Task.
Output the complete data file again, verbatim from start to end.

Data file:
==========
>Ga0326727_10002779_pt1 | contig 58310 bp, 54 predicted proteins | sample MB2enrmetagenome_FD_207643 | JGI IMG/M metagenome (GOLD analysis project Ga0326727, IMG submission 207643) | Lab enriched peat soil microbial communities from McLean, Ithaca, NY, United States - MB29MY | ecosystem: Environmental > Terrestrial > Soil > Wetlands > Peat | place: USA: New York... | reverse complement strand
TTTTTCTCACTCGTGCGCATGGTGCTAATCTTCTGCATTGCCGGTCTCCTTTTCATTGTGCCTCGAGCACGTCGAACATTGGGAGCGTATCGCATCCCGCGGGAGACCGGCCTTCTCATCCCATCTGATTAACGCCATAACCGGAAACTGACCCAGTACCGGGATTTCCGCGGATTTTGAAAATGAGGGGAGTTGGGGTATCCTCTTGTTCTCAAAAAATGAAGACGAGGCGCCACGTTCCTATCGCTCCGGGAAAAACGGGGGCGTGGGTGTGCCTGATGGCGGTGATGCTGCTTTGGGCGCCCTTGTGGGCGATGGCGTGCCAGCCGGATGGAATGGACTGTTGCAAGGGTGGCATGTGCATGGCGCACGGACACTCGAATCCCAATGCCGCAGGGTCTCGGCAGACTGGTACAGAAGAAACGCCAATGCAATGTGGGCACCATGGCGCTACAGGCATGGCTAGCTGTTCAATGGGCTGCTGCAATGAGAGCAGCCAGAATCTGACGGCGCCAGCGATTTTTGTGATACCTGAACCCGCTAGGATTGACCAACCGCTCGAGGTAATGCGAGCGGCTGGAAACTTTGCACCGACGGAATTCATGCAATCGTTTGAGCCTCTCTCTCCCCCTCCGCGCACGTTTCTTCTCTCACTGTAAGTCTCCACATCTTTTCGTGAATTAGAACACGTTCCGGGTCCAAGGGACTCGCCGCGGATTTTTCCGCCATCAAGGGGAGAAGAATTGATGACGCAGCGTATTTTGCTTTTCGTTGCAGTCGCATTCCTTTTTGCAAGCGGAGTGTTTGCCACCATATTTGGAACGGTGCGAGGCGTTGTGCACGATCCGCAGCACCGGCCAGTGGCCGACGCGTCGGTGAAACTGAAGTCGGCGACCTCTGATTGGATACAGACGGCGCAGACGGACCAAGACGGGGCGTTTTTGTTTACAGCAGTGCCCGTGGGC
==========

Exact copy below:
>Ga0326727_10002779_pt1 | contig 58310 bp, 54 predicted proteins | sample MB2enrmetagenome_FD_207643 | JGI IMG/M metagenome (GOLD analysis project Ga0326727, IMG submission 207643) | Lab enriched peat soil microbial communities from McLean, Ithaca, NY, United States - MB29MY | ecosystem: Environmental > Terrestrial > Soil > Wetlands > Peat | place: USA: New York... | reverse complement strand
TTTTTCTCACTCGTGCGCATGGTGCTAATCTTCTGCATTGCCGGTCTCCTTTTCATTGTGCCTCGAGCACGTCGAACATTGGGAGCGTATCGCATCCCGCGGGAGACCGGCCTTCTCATCCCATCTGATTAACGCCATAACCGGAAACTGACCCAGTACCGGGATTTCCGCGGATTTTGAAAATGAGGGGAGTTGGGGTATCCTCTTGTTCTCAAAAAATGAAGACGAGGCGCCACGTTCCTATCGCTCCGGGAAAAACGGGGGCGTGGGTGTGCCTGATGGCGGTGATGCTGCTTTGGGCGCCCTTGTGGGCGATGGCGTGCCAGCCGGATGGAATGGACTGTTGCAAGGGTGGCATGTGCATGGCGCACGGACACTCGAATCCCAATGCCGCAGGGTCTCGGCAGACTGGTACAGAAGAAACGCCAATGCAATGTGGGCACCATGGCGCTACAGGCATGGCTAGCTGTTCAATGGGCTGCTGCAATGAGAGCAGCCAGAATCTGACGGCGCCAGCGATTTTTGTGATACCTGAACCCGCTAGGATTGACCAACCGCTCGAGGTAATGCGAGCGGCTGGAAACTTTGCACCGACGGAATTCATGCAATCGTTTGAGCCTCTCTCTCCCCCTCCGCGCACGTTTCTTCTCTCACTGTAAGTCTCCACATCTTTTCGTGAATTAGAACACGTTCCGGGTCCAAGGGACTCGCCGCGGATTTTTCCGCCATCAAGGGGAGAAGAATTGATGACGCAGCGTATTTTGCTTTTCGTTGCAGTCGCATTCCTTTTTGCAAGCGGAGTGTTTGCCACCATATTTGGAACGGTGCGAGGCGTTGTGCACGATCCGCAGCACCGGCCAGTGGCCGACGCGTCGGTGAAACTGAAGTCGGCGACCTCTGATTGGATACAGACGGCGCAGACGGACCAAGACGGGGCGTTTTTGTTTACAGCAGTGCCCGTGGGC